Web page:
Yes they would they were already the first country to outlaw slave trade with Africa. It was out the door, and even blacks knew it and is why they were more than halpy to VOLUNTEER to join the confederate army.

The south will rise again.

Oh, and the Confederacy banned blacks from serving as soldiers until 1865
Wylted
Posts: 21,167
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2/11/2016 3:43:08 PM
Posted: 9 months ago
At 2/11/2016 12:58:59 PM, EndarkenedRationalist wrote:
At 2/11/2016 3:27:17 AM, Wylted wrote:
At 2/11/2016 2:00:58 AM, EndarkenedRationalist wrote:
At 2/11/2016 1:58:54 AM, walker_harris3 wrote:
At 2/10/2016 11:44:15 AM, augcaesarustus wrote:
The CSA was short-lived and aside from the abhorrent issue of slavery, the Founders of the CSA were actually very astute politicians who learned from experience, and sought to remedy those issues believed to plague the USA.

I wonder if you have ever read the Confederate Constitution? I have provided a link here for your convenience: http://avalon.law.yale.edu....

My assertion is this: if the CSA Constitution was implemented instead of the USA (minus the slavery), the nation would be better, stronger and more prosperous.

America would be a much better place if the CSA won the Civil War. There'd still have been slavery for maybe 20 more years tops, but there would be no KKK or other racist organizations, and there would've been a much better relationship between races. I always think of it like this: Your mom interrupts you doing something and gets pissed off at you because you haven't cleaned your room, but were planning on cleaning it later in the day. Now you're pissed off too, and less inclined to clean your room. The same could've been said about Civil Rights in the South, which took 100 years after the Civil War to fully implement, due to the fact that the North forced the South to capitulate militarily and abandon their already waning ideology.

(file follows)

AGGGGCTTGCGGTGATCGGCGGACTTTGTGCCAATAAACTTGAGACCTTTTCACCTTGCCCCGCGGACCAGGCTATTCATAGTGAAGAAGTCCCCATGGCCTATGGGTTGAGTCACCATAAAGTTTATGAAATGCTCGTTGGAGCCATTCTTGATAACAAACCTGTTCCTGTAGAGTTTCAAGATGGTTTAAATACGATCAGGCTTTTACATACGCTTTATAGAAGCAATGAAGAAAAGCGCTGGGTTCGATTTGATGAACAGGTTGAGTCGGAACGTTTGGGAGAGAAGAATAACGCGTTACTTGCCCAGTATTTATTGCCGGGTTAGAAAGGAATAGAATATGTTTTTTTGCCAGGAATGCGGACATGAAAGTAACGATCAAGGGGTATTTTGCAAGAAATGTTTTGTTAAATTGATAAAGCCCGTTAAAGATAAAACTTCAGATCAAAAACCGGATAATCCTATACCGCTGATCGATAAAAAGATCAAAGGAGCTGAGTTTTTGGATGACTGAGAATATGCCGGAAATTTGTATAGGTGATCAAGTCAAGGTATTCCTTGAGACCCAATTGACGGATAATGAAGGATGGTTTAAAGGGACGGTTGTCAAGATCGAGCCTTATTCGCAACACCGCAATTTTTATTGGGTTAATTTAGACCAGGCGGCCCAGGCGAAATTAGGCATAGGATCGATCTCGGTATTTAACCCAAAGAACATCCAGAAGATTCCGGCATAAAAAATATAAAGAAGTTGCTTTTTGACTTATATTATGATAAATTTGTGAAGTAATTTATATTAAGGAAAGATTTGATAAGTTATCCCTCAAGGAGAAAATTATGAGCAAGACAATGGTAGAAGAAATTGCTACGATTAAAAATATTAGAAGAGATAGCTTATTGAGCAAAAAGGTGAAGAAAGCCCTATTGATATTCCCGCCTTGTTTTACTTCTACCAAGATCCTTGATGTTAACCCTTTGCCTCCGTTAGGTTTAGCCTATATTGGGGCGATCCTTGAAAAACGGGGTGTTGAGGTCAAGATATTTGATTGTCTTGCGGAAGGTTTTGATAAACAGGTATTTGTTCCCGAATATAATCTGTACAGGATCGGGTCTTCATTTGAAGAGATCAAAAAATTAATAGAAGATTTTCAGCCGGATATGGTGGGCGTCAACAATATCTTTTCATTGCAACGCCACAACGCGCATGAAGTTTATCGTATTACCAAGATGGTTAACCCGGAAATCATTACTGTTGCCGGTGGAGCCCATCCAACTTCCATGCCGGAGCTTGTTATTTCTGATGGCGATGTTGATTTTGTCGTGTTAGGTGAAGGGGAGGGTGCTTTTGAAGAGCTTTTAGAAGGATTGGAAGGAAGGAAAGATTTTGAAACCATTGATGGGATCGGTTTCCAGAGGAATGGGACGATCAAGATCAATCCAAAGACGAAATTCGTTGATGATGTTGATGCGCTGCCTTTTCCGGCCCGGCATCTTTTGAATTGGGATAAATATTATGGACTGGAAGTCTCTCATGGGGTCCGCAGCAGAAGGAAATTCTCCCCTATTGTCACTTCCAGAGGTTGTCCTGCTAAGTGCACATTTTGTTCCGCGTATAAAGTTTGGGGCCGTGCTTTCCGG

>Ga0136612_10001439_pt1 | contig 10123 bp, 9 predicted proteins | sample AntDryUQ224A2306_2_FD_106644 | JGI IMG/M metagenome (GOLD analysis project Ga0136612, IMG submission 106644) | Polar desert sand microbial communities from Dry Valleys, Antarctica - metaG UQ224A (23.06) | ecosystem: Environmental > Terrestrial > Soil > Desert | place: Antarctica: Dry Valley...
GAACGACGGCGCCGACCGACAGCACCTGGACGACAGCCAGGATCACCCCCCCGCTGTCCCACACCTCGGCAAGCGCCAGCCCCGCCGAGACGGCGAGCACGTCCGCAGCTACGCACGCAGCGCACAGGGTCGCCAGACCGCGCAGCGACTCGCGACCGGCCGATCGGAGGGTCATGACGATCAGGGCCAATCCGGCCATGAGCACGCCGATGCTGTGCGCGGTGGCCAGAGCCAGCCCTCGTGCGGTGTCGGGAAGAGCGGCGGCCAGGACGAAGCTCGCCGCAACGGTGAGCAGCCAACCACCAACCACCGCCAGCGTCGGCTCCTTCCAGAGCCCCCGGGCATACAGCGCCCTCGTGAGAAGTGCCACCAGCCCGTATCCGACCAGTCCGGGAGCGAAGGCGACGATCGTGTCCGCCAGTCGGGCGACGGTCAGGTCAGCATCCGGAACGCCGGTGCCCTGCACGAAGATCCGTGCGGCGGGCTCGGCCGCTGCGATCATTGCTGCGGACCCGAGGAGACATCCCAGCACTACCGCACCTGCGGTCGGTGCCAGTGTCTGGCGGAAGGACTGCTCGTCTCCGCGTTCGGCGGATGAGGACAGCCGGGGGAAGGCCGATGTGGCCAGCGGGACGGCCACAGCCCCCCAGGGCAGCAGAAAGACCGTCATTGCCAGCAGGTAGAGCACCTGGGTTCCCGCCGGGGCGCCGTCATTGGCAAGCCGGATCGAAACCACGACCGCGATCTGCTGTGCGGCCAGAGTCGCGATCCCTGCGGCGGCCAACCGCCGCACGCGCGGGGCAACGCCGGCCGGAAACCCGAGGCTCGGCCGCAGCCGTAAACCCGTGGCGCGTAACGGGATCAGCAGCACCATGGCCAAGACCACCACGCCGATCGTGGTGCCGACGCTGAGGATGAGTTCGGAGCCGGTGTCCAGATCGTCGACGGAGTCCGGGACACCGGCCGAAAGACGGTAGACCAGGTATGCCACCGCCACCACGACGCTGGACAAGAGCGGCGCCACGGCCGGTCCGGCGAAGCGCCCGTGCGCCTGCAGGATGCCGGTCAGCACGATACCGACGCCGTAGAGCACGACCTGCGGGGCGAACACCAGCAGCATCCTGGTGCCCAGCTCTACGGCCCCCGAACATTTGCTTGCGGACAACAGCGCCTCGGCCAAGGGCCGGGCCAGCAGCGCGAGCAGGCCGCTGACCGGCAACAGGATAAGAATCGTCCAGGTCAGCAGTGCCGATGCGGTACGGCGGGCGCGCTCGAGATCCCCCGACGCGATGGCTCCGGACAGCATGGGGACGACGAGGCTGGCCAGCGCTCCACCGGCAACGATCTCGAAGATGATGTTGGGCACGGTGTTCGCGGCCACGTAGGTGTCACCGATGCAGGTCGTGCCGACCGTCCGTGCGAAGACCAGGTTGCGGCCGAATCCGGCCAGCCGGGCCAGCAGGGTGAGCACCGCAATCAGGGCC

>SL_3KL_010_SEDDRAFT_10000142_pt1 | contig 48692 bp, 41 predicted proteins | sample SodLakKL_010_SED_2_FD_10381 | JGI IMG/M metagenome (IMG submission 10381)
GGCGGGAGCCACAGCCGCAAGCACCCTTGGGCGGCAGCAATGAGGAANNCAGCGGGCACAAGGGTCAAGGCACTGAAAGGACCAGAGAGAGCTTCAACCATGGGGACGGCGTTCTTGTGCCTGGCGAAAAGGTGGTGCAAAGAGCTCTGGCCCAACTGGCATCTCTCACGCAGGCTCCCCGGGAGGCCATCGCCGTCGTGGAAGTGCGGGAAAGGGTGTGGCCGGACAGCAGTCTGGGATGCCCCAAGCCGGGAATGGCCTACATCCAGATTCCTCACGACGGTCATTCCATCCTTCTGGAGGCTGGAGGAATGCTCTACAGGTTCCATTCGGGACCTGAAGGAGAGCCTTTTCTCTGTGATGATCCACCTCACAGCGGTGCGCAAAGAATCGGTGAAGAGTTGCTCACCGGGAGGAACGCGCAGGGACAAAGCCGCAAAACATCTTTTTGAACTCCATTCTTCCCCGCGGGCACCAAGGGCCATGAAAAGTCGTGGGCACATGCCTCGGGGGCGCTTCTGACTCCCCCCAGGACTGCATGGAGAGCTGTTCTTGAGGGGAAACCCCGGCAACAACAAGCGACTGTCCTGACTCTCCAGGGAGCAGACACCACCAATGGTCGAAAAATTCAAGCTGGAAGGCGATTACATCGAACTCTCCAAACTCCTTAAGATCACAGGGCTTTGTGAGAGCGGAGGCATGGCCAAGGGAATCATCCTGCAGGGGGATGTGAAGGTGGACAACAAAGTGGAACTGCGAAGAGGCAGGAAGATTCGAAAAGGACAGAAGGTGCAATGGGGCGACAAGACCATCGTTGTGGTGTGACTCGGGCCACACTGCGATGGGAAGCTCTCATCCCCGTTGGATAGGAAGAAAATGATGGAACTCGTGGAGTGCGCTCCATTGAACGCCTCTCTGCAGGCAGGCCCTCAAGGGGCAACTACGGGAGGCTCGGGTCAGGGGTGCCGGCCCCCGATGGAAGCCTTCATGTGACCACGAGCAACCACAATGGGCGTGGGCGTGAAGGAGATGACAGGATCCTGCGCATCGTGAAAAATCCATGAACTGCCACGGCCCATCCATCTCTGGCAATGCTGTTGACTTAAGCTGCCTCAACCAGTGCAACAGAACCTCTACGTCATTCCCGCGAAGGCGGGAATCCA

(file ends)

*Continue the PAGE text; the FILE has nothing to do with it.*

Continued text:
Uh.............
This is the biggest denial of history I've seen in a long, long time. Slavery was a foundational pillar of the South's economy. And you think they would have up and abandoned it within 20 years? No way.

Yes they would they were already the first country to outlaw slave trade with Africa. It was out the door, and even blacks knew it and is why they were more than halpy to VOLUNTEER to join the confederate army.

The south will rise again.

Blacks volunteered because they were promised freedom if they fought.

Free blacks fought as well.
Wylted
Posts: 21,167
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2/11/2016 3:44:01 PM
Posted: 9 months ago
At 2/11/2016 1:11:00 PM, EndarkenedRationalist wrote:
At 2/11/2016 3:27:17 AM, Wylted wrote:
At 2/11/2016 2:00:58 AM, EndarkenedRationalist wrote:
At 2/11/2016 1:58:54 AM, walker_harris3 wrote:
At 2/10/2016 11:44:15 AM, augcaesarustus wrote:
The CSA was short-lived and aside from the abhorrent issue of slavery, the Founders of the CSA were actually very astute politicians who learned from experience, and sought to remedy those issues believed to plague the USA.

I wonder if you have ever read the Confederate Constitution? I have provided a link here for your convenience: http://avalon.law.yale.edu....

My assertion is this: if the CSA Constitution was implemented instead of the USA (minus the slavery), the nation would be better, stronger and more prosperous.

America would be a much better place if the CSA won the Civil War. There'd still have been slavery for maybe 20 more years tops, but there would be no KKK or other racist organizations, and there would've been a much better relationship between races. I always think of it like this: Your mom interrupts you doing something and gets pissed off at you because you haven't cleaned your room, but were planning on cleaning it later in the day. Now you're pissed off too, and less inclined to clean your room. The same could've been said about Civil Rights in the South, which took 100 years after the Civil War to fully implement, due to the fact that the North forced the South to capitulate militarily and abandon their already waning ideology.

Uh.............
This is the biggest denial of history I've seen in a long, long time. Slavery was a foundational pillar of the South's economy. And you think they would have up and abandoned it within 20 years? No way.